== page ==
Sunday, July 5, 2015

sidewinders - pitching sidearm

Pat Venditte now throws sidearms from both sides and is having success in the minors and big leagues.

Henry Knight pitching sidearm in summer ball
Henry Knight started pitching sidearm only two weeks before the summer season and quickly experienced success in games. In his second game he threw 60 pitches in 6 innings and the defense got a lot of action – fielding weak grounders and pop ups. The team won 8-2 and it was fun to watch. 

In two tournaments, Henry averaged 12 pitches per inning as a sidearmer – throwing 73% strikes. He closed out a three consecutive games with a win and two saves.

Here are examples of a few successful sidearmers ...

UCLA’s David Berg Was Once An Afterthought 

By LOU PAVLOVICH, JR.Editor/Collegiate Baseball

LOS ANGELES — UCLA’s David Berg is on course to be the greatest closer in college baseball history. The 6-foot, 194-pound right-handed sidearm pitcher has put up staggering numbers since his freshman year for the Bruins.

In three years:
Berg has 132 appearances in three seasons (50 in 2012, 51 in 2013 and 31 in 2014. 
He is only 29 appearances away from the NCAA Division I record of 161 held by David Teasley of Mercer (2010-13).
He registered an NCAA record-tying 51 appearances during the 2013 season.Berg posted an NCAA record 24 saves in 2013.
In 132 appearances over his first three seasons, he only blew three saves. And all three times, he came back to post a win. 

Read more

Golden Spikes Spotlight: David Berg

Check out the career line: 21-6 with a microscopic 1.16 ERA in 257 innings over 170 appearances. He has 48 career saves and a 230-41 strikeout-walk mark.

"I think he'll go down as the best ever. I really do. I feel very strong about that," Savage said.

No walks for Pat Neshek more than two months in

By Evan Drellich | Houston Chronicle, 3 June 2015

Sometimes a reporter will ask a player about their good stretch of performance right before that stretch ends. The player then might joke the questions brought some sort of jinx.

Chad Qualls arrived at his locker to find a reporter talking to Pat Neshek this homestand and scoffed before letting out a smile. He knew where the talk was going. With Neshek, there’s only one conversation to be had lately (outside of baseball memorabilia and autograph collecting, a longtime Neshek specialty).

The sidearming righty has gone 24 consecutive appearances (20 2/3 innings) to start the season without a walk, the second longest such streak to start a season in major league history. Mark Eichhorn of the 1991 Angels owns the record of 30 appearances (40 1/3 innings).

Walter Johnson | SABR
By the time he hung up his spikes 20 years later, Walter Johnson had recorded statistics which seem beyond belief--417 wins and 279 losses, 3,509 strikeouts, 110 shutouts, 12 20-win seasons, 11 seasons with an earned run average below 2.00, and what seems almost incomprehensible a century later, 531 complete games in 666 starts.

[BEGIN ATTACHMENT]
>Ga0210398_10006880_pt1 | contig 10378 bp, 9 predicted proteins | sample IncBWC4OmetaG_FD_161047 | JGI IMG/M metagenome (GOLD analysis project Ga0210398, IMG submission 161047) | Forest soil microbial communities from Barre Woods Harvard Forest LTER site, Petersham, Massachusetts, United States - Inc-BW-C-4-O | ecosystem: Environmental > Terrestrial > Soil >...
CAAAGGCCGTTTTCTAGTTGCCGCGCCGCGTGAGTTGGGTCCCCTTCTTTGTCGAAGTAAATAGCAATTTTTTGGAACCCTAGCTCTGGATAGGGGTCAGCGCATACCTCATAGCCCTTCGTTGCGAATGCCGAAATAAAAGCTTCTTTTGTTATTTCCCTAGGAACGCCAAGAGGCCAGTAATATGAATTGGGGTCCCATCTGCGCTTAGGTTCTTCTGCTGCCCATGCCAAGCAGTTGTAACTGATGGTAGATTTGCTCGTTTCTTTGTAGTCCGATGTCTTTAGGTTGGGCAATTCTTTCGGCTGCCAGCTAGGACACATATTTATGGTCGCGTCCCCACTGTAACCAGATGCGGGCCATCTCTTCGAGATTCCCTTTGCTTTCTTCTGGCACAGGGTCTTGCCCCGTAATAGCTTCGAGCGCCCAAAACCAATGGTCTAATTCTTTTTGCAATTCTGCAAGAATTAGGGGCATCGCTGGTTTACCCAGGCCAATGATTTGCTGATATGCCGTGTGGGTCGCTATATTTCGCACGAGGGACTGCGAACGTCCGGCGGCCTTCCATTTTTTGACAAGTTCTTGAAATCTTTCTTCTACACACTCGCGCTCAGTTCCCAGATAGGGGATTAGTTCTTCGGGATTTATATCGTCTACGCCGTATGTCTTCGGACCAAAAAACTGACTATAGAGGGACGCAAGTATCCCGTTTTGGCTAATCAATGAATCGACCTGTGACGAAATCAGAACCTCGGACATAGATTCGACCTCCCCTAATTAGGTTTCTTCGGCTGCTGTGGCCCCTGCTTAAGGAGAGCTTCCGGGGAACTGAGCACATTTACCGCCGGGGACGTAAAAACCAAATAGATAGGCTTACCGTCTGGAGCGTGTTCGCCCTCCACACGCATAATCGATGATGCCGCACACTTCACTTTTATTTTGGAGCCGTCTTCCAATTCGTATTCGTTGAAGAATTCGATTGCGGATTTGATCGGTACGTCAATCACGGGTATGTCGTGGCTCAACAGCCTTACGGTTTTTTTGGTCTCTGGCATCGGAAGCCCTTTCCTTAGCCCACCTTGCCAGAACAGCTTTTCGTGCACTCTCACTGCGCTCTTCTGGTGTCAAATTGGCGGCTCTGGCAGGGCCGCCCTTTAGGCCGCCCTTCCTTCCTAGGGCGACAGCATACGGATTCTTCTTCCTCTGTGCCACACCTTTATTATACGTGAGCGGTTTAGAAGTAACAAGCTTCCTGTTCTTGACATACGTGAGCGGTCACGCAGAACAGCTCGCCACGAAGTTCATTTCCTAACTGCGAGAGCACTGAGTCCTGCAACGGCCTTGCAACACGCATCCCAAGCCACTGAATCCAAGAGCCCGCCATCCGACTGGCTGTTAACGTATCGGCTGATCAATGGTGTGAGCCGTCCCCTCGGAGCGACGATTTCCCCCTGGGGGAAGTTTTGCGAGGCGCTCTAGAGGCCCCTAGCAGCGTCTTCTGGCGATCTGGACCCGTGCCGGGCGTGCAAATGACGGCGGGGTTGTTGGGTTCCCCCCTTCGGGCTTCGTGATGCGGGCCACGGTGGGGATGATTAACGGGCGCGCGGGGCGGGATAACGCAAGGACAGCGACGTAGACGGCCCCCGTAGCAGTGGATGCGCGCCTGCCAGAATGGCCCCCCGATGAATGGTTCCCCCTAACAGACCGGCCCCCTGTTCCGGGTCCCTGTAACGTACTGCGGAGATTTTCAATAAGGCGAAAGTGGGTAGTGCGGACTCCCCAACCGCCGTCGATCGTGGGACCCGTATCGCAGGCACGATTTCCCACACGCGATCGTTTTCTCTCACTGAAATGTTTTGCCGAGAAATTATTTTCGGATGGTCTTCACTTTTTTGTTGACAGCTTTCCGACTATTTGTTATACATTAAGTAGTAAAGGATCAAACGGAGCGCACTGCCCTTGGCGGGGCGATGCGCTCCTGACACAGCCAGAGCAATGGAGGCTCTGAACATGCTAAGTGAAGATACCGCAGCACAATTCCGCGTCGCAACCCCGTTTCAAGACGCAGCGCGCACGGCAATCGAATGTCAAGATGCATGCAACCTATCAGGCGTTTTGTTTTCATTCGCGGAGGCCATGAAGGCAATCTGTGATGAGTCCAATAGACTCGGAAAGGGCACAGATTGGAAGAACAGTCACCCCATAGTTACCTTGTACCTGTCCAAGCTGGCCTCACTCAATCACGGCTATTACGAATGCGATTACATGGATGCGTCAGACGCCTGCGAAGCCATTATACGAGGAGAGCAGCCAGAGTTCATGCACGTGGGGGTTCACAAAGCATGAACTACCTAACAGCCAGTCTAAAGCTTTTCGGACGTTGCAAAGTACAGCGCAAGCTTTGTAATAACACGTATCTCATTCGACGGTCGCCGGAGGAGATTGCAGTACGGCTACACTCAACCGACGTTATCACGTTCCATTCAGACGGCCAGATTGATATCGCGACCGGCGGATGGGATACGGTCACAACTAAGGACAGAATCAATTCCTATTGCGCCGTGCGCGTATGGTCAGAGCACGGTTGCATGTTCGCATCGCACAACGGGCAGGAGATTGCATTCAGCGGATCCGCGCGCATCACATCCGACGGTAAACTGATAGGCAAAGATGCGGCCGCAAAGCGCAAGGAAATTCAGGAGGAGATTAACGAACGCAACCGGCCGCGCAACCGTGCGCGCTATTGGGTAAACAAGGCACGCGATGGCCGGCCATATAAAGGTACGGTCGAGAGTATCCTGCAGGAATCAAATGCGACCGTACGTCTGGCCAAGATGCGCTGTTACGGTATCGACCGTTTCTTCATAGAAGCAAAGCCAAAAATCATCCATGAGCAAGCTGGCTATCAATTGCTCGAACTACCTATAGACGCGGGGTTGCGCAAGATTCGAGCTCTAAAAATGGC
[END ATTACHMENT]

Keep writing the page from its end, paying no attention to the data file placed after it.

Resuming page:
His signature pitching motion was unique -- a short windmill-style windup followed by a sweeping sidearm delivery. During the first part of his career he relied almost exclusively on a fastball (he developed a good curve around 1913) which inspired Ring Lardner to comment, "He's got a gun concealed on his person. They can't tell me he throws them balls with his arm."

JohnsonWalter | Baseball Hall of Fame

Hall of Fame pitcher - Randy Johnson
Pitching Sidearm in Baseball by Nathan Gotch
Pitching sidearm in baseball can be a very effective tool for pitchers who wish to utilize the technique. In essence, a pitcher is considered sidearm when he throws the ball along a low, and horizontal axis.

Randy Johnson is a perfect example of a pitcher who threw from a low arm slot, but could still throw over 100 mph. Johnson was recently inducted into the baseball Hall of Fame.

Sidearm Knuckler

Henry Knight throwing a knuckleball sidearm at Lewis-Clark State 

R.A. Dickey can apparently also throw his knuckleball sidearm
Watch the video

Sidearmers in the MLB

Switch to sidearm delivery pays dividends for Smith - 12/2/2013
Joe Smith, Angels relief pitcher, switched to throwing sidearm in college. He throws a sinking fastball 89-92 mph, plus a slider to induce ground outs.

Pitchers finding their niche with sidearm deliveries - 6/21/2007

Is it safe to throw sidearm? Sidearmers and submariners generally aren't any more prone to elbow and shoulder injuries than three-quarters or over-the-top pitchers, according to Glenn Fleisig, research director at the American Sports Medicine Institute in Birmingham, Ala. Fleisig, who has studied the mechanics of thousands of pitchers, says most of them form about a 90-degree angle between their arm and trunk when they pitch, regardless of their pitching styles, and that elbow and shoulder injuries occur when pitchers' arm angles deviate by about 10 degrees.


1 comment:

  1. Very cool article! I've started a site on sidearm/submarine pitching: if ever have any questions let me know Geoff